STORE OWNERS DISPUTE 'CRACK KIT' BUSTS
Say The Ingredients Are Common Shelf Items
Walter Faulkner has a photo of former Mayor Charles Wylie cutting a ribbon at the grand opening of Faulkner's Central Food Mart on Alexandria Drive in 1970. City officials were celebrating the opening of the business.
But 35 years later, officials are accusing Faulkner of illegally selling kits used to smoke crack cocaine.
The accusations anger the 71-year-old Faulkner, who maintains that he is innocent and has always run an honest, clean business. He was among 34 either arrested or cited on allegations of selling so-called brown bag specials, consisting of a vial used for smoking cocaine, scouring pads and a lighter.
"They lumped me in with everyone else," said Faulkner, who isn't so sure that the other 23 stores raided by police April 29 are innocent. "It has hurt my name. You work hard all your life for your character and what you're made of. You just don't take it lightly when people tear it down."
Several convenience store owners and clerks raided last month are adamant they're innocent. Only one, Surinder Pal, 31, has plead guilty to charges of possessing drug paraphernalia. He will pay a $500 fine plus court costs of $145.50, according to Fayette District Court records. A judge also ordered him to perform community service.
Police said that among those cited was Ibrahim A. Shalash, 27, who is awaiting trial on federal charges of conspiracy and receiving, possessing and transporting stolen property. Authorities say Adnan or Ibrahim Shalash purchased tractor-trailer loads of stolen goods from an undercover agent on several occasions.
Police said they will not seek to have his bond revoked.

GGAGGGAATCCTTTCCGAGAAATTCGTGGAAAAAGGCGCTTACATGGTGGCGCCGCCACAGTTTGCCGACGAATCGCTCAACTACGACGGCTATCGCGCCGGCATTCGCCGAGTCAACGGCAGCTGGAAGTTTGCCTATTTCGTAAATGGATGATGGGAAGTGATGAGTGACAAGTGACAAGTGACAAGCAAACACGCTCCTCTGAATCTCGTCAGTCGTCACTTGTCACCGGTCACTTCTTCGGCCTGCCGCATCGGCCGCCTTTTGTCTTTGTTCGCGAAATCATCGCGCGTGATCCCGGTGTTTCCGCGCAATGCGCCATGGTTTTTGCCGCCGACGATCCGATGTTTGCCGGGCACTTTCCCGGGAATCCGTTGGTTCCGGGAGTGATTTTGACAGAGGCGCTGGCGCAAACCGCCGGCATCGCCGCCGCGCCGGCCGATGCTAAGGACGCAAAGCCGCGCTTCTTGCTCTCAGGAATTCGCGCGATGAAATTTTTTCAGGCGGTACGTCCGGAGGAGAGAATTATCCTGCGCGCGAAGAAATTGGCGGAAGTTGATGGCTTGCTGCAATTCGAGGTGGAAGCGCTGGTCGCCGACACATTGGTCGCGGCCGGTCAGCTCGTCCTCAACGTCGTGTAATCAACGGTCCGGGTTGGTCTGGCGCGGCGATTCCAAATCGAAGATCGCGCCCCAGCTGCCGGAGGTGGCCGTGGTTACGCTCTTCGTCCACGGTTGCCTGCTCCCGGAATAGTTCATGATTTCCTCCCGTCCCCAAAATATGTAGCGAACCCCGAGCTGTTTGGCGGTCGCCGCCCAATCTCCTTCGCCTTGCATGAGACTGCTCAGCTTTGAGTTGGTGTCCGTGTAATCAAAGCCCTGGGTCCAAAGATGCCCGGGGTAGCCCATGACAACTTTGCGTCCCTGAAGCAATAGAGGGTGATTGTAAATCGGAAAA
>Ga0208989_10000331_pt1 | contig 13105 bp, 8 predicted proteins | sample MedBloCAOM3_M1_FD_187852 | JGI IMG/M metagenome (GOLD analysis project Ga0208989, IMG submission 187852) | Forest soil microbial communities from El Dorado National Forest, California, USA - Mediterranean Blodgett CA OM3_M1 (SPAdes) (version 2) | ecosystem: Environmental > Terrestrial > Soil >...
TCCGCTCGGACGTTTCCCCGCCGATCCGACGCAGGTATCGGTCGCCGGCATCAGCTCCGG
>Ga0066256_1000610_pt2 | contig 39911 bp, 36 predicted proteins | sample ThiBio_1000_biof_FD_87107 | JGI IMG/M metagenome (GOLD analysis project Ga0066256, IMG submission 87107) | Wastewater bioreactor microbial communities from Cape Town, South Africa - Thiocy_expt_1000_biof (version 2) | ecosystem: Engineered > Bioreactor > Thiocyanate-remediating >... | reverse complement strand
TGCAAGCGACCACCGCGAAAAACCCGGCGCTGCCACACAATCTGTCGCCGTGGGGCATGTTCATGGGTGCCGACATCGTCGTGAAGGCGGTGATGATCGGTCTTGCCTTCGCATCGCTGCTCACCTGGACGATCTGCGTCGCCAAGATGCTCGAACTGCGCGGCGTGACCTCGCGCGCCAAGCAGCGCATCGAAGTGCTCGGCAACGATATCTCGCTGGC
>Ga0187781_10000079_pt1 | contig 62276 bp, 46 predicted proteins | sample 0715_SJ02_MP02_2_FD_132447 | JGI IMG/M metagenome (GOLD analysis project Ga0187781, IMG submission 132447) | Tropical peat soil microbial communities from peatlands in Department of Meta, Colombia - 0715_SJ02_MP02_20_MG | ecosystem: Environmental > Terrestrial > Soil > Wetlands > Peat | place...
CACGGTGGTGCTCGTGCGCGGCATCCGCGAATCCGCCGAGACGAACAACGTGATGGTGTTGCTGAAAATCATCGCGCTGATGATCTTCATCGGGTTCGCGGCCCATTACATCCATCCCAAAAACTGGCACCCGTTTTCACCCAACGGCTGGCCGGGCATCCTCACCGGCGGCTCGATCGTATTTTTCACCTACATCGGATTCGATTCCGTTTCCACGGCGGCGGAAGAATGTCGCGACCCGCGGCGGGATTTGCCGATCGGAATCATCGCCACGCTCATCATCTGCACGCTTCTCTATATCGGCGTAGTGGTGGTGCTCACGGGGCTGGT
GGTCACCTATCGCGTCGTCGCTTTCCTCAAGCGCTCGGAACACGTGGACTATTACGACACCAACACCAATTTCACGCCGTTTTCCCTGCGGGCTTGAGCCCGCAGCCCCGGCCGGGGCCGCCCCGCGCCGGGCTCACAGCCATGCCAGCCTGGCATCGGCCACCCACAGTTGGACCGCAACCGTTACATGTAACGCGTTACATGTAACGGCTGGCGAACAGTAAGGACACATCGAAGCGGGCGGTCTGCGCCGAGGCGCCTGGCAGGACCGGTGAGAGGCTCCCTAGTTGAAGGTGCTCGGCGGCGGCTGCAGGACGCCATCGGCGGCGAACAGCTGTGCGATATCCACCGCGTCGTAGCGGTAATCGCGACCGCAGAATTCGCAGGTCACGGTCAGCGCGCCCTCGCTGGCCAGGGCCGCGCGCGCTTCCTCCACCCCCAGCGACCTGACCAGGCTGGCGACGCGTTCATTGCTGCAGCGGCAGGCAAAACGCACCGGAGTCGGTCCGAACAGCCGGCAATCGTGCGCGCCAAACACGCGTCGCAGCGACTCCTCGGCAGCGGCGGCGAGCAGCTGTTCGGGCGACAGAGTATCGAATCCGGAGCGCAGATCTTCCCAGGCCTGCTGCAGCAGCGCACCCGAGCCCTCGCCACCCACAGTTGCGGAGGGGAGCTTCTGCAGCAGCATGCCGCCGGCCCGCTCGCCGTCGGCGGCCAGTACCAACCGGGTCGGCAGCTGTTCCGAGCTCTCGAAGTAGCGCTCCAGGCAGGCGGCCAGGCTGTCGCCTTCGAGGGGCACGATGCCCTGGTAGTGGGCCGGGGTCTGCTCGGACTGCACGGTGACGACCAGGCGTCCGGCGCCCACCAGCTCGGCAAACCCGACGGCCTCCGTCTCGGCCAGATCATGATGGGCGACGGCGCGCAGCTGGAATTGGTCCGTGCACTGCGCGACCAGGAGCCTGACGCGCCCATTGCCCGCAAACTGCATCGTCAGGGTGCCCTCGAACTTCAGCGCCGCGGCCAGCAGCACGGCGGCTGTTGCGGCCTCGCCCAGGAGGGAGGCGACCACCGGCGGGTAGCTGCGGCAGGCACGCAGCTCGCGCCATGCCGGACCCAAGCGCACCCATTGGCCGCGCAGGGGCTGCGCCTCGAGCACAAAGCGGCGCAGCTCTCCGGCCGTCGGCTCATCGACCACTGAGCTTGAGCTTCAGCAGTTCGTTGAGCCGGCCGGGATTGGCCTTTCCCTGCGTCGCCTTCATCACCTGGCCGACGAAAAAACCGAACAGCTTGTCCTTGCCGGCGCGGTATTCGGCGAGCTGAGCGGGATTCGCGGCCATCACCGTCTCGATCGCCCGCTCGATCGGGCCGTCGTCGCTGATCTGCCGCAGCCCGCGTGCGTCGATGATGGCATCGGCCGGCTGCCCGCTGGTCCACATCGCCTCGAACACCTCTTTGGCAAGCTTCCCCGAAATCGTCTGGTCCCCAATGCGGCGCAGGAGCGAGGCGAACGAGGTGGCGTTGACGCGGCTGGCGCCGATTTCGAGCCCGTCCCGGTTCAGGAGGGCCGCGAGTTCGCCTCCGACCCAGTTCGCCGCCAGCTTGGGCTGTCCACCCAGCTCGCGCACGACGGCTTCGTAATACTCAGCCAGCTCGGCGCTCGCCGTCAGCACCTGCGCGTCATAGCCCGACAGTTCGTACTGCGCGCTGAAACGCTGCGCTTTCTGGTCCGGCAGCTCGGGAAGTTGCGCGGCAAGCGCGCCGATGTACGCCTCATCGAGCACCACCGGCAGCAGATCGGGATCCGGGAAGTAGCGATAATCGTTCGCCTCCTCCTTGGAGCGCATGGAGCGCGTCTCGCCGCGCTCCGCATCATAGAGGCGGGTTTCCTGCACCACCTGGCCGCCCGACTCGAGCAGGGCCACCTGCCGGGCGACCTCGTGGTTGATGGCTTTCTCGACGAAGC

The mostly foreign-born owners claim they are being targeted by police and question the timing of the raids. They say stores stock their registers with money near the beginning of the month for customers who want to cash their paychecks.
In most cases, police seized the money, according to search warrants.
Police are confident their evidence will prevail in court. Capt. John Jacobs said he couldn't comment on owners' specific claims because the cases will be going to trial.
According to search warrants, police sent informants into 40 stores asking for a kit or paper bag. In 31 of those stores, they were sold the items, which are legal if sold individually but illegal if sold as a package.
The widespread selling of crack kits at corner markets, groceries and liquor stores shocked police, Jacobs said. Those stores have drawn crack addicts into neighborhoods, he said.
"You look at the community disorder," Jacobs said. "Their selling the kits draws the people who use the kits who draw the people who use the product all to the same area."
But Faulkner says he's never heard of a brown bag special. And he says he doesn't sell the vials in question, which are commonly sold with a rose at gas stations.
The "vials" police seized, Faulkner maintains, were glass tubes containing cigars. He says it's only natural to sell lighters next to cigars and cigarettes.
The Chore Boy scouring pads were sold near the counter only because he's had problems with patrons stealing them in the aisle, he said.
"You can buy all of these things at Kroger," Faulkner said.
He acknowledges that a police informant bought a kit from a store employee.
But he says the clerk was new and didn't know what the informant was requesting. She sold it only after the person asked for each of the items, Faulkner said.
"It was really entrapment," he said.
Simon and Sylvia Bahbah, who own East End Market on Breckenridge, also claim ignorance.
"I am telling you, I had no idea what they are for," Sylvia Bahbah said. "I had men coming in and buying the (vials with) roses for their girlfriends and I thought, that's nice. That's how stupid I am. I don't use drugs. I don't hang out with people who do stuff like that."
Police also seized Viagra from the store and charged Simon Bahbah with selling the drug illegally. Sylvia Bahbah says it was for her husband's personal use and wasn't being sold.
But if that's the case, police ask, then why were they stored in lollipop containers under the store counter?
The Bahbahs said they were in sample packaging and were give to them by a doctor who is a friend.
Canh Phan, accused of selling crack kits and counterfeit University of Kentucky merchandise at Russell Cave Convenient, said police should be concentrating on drug dealers rather than harassing small business owners.
She also said she doesn't understand why police did not go after the wholesaler who sold it instead of her.
"It is not fair to pick on us like that," Phan said. "We are a small business. We are tying to survive and they treat me like a drug dealer."
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